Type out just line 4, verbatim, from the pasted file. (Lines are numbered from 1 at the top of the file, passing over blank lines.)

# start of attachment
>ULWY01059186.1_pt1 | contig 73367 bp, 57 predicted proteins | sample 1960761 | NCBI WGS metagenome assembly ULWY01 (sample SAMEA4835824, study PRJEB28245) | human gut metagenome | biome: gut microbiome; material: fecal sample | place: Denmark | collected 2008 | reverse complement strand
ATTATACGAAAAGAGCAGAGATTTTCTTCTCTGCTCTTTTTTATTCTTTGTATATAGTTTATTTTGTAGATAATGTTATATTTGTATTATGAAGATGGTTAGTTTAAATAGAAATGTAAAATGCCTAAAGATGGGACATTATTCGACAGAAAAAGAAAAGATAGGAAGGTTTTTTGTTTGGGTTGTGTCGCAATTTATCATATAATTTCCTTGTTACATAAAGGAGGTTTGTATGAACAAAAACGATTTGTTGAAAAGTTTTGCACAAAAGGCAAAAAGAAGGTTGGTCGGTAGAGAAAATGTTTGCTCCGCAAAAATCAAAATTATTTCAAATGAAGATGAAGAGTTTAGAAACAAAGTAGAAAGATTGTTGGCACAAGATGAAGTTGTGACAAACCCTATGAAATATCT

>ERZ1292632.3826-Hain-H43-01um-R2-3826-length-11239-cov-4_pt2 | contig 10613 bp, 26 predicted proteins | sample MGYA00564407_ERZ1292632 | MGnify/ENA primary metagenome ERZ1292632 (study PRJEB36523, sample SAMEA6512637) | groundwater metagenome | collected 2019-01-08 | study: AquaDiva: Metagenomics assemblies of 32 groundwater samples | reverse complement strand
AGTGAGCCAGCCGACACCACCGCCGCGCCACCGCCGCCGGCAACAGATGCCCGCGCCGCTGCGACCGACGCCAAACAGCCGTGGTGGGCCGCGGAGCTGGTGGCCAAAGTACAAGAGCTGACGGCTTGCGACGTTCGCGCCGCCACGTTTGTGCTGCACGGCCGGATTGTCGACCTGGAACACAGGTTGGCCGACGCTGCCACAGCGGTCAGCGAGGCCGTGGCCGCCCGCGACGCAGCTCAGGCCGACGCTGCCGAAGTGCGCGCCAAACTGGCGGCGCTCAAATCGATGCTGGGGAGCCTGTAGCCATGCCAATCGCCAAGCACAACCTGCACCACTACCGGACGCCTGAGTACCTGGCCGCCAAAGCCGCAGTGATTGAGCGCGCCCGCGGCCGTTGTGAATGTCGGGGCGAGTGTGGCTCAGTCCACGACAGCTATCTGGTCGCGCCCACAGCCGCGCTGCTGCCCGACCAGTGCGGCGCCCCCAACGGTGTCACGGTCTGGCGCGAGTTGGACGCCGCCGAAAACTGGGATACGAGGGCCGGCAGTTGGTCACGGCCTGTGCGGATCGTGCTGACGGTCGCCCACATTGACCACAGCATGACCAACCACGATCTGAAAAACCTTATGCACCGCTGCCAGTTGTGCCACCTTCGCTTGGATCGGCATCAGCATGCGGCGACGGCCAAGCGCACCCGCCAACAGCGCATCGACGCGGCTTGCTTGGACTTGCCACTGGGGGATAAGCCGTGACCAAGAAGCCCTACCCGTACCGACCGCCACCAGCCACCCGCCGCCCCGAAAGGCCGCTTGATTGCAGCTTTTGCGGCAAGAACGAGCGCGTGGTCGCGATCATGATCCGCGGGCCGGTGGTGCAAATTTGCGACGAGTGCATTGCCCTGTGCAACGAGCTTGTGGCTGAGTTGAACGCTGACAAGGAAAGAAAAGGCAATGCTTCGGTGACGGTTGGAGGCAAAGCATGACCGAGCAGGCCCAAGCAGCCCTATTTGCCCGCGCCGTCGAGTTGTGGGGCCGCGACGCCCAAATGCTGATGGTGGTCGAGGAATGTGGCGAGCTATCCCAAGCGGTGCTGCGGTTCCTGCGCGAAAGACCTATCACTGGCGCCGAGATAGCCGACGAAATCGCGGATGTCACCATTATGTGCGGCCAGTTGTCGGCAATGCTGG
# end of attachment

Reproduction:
AGTGAGCCAGCCGACACCACCGCCGCGCCACCGCCGCCGGCAACAGATGCCCGCGCCGCTGCGACCGACGCCAAACAGCCGTGGTGGGCCGCGGAGCTGGTGGCCAAAGTACAAGAGCTGACGGCTTGCGACGTTCGCGCCGCCACGTTTGTGCTGCACGGCCGGATTGTCGACCTGGAACACAGGTTGGCCGACGCTGCCACAGCGGTCAGCGAGGCCGTGGCCGCCCGCGACGCAGCTCAGGCCGACGCTGCCGAAGTGCGCGCCAAACTGGCGGCGCTCAAATCGATGCTGGGGAGCCTGTAGCCATGCCAATCGCCAAGCACAACCTGCACCACTACCGGACGCCTGAGTACCTGGCCGCCAAAGCCGCAGTGATTGAGCGCGCCCGCGGCCGTTGTGAATGTCGGGGCGAGTGTGGCTCAGTCCACGACAGCTATCTGGTCGCGCCCACAGCCGCGCTGCTGCCCGACCAGTGCGGCGCCCCCAACGGTGTCACGGTCTGGCGCGAGTTGGACGCCGCCGAAAACTGGGATACGAGGGCCGGCAGTTGGTCACGGCCTGTGCGGATCGTGCTGACGGTCGCCCACATTGACCACAGCATGACCAACCACGATCTGAAAAACCTTATGCACCGCTGCCAGTTGTGCCACCTTCGCTTGGATCGGCATCAGCATGCGGCGACGGCCAAGCGCACCCGCCAACAGCGCATCGACGCGGCTTGCTTGGACTTGCCACTGGGGGATAAGCCGTGACCAAGAAGCCCTACCCGTACCGACCGCCACCAGCCACCCGCCGCCCCGAAAGGCCGCTTGATTGCAGCTTTTGCGGCAAGAACGAGCGCGTGGTCGCGATCATGATCCGCGGGCCGGTGGTGCAAATTTGCGACGAGTGCATTGCCCTGTGCAACGAGCTTGTGGCTGAGTTGAACGCTGACAAGGAAAGAAAAGGCAATGCTTCGGTGACGGTTGGAGGCAAAGCATGACCGAGCAGGCCCAAGCAGCCCTATTTGCCCGCGCCGTCGAGTTGTGGGGCCGCGACGCCCAAATGCTGATGGTGGTCGAGGAATGTGGCGAGCTATCCCAAGCGGTGCTGCGGTTCCTGCGCGAAAGACCTATCACTGGCGCCGAGATAGCCGACGAAATCGCGGATGTCACCATTATGTGCGGCCAGTTGTCGGCAATGCTGG